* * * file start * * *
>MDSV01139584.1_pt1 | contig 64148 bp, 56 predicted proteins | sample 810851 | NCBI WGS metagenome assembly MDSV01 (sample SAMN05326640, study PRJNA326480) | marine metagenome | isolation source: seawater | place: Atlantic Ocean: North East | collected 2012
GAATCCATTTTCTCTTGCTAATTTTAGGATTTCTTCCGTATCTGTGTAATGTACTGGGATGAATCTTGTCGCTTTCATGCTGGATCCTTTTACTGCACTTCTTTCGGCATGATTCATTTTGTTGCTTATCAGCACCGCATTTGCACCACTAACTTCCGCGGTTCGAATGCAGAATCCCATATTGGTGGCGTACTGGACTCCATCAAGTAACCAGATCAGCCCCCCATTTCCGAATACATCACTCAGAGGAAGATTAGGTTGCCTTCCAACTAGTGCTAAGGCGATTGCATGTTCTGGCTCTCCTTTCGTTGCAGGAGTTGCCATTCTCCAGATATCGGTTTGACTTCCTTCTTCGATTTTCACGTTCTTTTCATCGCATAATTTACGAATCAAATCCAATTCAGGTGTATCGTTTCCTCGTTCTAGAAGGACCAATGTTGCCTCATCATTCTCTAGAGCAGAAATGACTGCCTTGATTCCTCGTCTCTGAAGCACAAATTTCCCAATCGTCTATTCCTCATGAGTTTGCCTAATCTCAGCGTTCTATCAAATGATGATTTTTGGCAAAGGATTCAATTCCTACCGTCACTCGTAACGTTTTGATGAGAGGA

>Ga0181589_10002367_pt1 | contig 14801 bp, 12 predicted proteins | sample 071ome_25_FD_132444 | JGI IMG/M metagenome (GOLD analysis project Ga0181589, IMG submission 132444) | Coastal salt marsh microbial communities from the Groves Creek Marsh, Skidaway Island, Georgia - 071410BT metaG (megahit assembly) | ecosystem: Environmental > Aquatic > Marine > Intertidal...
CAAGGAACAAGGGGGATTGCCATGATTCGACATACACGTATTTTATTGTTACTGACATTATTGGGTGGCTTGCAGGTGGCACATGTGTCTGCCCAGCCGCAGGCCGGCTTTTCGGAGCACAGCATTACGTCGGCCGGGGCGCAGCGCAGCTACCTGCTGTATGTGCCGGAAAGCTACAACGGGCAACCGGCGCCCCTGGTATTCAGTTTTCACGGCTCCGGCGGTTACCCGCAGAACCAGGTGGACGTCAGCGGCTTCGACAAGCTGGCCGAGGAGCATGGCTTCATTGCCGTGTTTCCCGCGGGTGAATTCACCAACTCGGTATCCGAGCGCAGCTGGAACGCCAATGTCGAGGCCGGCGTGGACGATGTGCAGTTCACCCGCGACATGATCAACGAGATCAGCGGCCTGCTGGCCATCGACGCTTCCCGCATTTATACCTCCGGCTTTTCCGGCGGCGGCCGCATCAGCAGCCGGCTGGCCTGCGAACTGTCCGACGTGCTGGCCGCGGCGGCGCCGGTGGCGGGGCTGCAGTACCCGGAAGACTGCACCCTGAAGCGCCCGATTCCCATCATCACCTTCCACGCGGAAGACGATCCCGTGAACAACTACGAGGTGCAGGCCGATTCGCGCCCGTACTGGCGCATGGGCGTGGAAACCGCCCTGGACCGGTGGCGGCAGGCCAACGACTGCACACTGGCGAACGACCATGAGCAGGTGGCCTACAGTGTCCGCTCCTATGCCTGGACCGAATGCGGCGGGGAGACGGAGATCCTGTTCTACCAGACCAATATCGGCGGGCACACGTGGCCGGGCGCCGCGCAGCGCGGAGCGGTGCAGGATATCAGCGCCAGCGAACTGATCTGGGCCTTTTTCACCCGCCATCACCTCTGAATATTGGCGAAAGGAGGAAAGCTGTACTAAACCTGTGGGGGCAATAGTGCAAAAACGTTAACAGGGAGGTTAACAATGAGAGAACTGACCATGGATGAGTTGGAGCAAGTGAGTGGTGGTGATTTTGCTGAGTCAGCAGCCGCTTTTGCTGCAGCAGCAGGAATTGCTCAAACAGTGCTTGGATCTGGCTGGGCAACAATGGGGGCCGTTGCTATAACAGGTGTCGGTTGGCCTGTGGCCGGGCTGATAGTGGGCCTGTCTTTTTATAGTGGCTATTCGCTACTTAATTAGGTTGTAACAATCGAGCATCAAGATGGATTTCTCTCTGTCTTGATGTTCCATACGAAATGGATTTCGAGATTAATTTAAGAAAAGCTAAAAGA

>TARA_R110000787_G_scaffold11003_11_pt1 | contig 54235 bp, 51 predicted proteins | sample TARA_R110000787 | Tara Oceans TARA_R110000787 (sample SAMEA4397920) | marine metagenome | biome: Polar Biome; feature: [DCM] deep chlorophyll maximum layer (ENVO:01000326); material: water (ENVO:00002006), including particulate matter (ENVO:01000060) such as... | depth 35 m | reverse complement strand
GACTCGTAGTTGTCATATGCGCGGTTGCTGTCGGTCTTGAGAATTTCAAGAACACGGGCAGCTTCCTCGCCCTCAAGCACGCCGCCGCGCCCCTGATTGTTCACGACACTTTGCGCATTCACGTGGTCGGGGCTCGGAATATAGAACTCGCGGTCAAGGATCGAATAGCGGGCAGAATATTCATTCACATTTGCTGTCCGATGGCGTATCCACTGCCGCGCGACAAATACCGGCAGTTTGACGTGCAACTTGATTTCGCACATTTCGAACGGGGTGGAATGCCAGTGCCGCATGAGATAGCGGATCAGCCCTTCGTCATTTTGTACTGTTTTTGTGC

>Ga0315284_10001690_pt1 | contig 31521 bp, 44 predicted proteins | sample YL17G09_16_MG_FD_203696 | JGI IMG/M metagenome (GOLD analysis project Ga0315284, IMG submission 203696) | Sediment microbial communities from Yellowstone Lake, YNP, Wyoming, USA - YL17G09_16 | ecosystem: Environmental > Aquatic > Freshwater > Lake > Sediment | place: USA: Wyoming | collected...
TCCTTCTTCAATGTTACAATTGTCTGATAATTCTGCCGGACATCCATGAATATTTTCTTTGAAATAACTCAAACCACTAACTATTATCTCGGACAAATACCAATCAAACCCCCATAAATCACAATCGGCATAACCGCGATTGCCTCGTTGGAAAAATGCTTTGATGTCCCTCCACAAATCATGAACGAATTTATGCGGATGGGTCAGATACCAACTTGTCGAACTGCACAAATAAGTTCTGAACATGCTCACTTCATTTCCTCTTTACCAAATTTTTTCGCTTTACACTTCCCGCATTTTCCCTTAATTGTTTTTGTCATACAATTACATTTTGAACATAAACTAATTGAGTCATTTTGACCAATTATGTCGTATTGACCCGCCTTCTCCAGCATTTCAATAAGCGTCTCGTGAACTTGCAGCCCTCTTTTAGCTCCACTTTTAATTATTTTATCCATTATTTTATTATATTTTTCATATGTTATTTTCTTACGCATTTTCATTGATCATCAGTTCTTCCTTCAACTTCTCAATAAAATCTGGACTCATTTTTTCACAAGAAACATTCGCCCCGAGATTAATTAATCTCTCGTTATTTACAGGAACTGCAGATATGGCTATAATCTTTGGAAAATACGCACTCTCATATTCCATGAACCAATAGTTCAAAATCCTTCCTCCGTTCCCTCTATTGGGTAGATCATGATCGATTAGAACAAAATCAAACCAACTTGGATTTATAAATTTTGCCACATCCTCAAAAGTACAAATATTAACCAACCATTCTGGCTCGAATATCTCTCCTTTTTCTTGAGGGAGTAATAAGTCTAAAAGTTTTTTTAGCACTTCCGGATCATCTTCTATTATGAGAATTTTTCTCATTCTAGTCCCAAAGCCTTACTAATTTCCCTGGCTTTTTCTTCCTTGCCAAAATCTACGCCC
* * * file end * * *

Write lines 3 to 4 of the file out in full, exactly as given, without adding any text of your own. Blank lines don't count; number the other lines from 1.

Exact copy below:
>Ga0181589_10002367_pt1 | contig 14801 bp, 12 predicted proteins | sample 071ome_25_FD_132444 | JGI IMG/M metagenome (GOLD analysis project Ga0181589, IMG submission 132444) | Coastal salt marsh microbial communities from the Groves Creek Marsh, Skidaway Island, Georgia - 071410BT metaG (megahit assembly) | ecosystem: Environmental > Aquatic > Marine > Intertidal...
CAAGGAACAAGGGGGATTGCCATGATTCGACATACACGTATTTTATTGTTACTGACATTATTGGGTGGCTTGCAGGTGGCACATGTGTCTGCCCAGCCGCAGGCCGGCTTTTCGGAGCACAGCATTACGTCGGCCGGGGCGCAGCGCAGCTACCTGCTGTATGTGCCGGAAAGCTACAACGGGCAACCGGCGCCCCTGGTATTCAGTTTTCACGGCTCCGGCGGTTACCCGCAGAACCAGGTGGACGTCAGCGGCTTCGACAAGCTGGCCGAGGAGCATGGCTTCATTGCCGTGTTTCCCGCGGGTGAATTCACCAACTCGGTATCCGAGCGCAGCTGGAACGCCAATGTCGAGGCCGGCGTGGACGATGTGCAGTTCACCCGCGACATGATCAACGAGATCAGCGGCCTGCTGGCCATCGACGCTTCCCGCATTTATACCTCCGGCTTTTCCGGCGGCGGCCGCATCAGCAGCCGGCTGGCCTGCGAACTGTCCGACGTGCTGGCCGCGGCGGCGCCGGTGGCGGGGCTGCAGTACCCGGAAGACTGCACCCTGAAGCGCCCGATTCCCATCATCACCTTCCACGCGGAAGACGATCCCGTGAACAACTACGAGGTGCAGGCCGATTCGCGCCCGTACTGGCGCATGGGCGTGGAAACCGCCCTGGACCGGTGGCGGCAGGCCAACGACTGCACACTGGCGAACGACCATGAGCAGGTGGCCTACAGTGTCCGCTCCTATGCCTGGACCGAATGCGGCGGGGAGACGGAGATCCTGTTCTACCAGACCAATATCGGCGGGCACACGTGGCCGGGCGCCGCGCAGCGCGGAGCGGTGCAGGATATCAGCGCCAGCGAACTGATCTGGGCCTTTTTCACCCGCCATCACCTCTGAATATTGGCGAAAGGAGGAAAGCTGTACTAAACCTGTGGGGGCAATAGTGCAAAAACGTTAACAGGGAGGTTAACAATGAGAGAACTGACCATGGATGAGTTGGAGCAAGTGAGTGGTGGTGATTTTGCTGAGTCAGCAGCCGCTTTTGCTGCAGCAGCAGGAATTGCTCAAACAGTGCTTGGATCTGGCTGGGCAACAATGGGGGCCGTTGCTATAACAGGTGTCGGTTGGCCTGTGGCCGGGCTGATAGTGGGCCTGTCTTTTTATAGTGGCTATTCGCTACTTAATTAGGTTGTAACAATCGAGCATCAAGATGGATTTCTCTCTGTCTTGATGTTCCATACGAAATGGATTTCGAGATTAATTTAAGAAAAGCTAAAAGA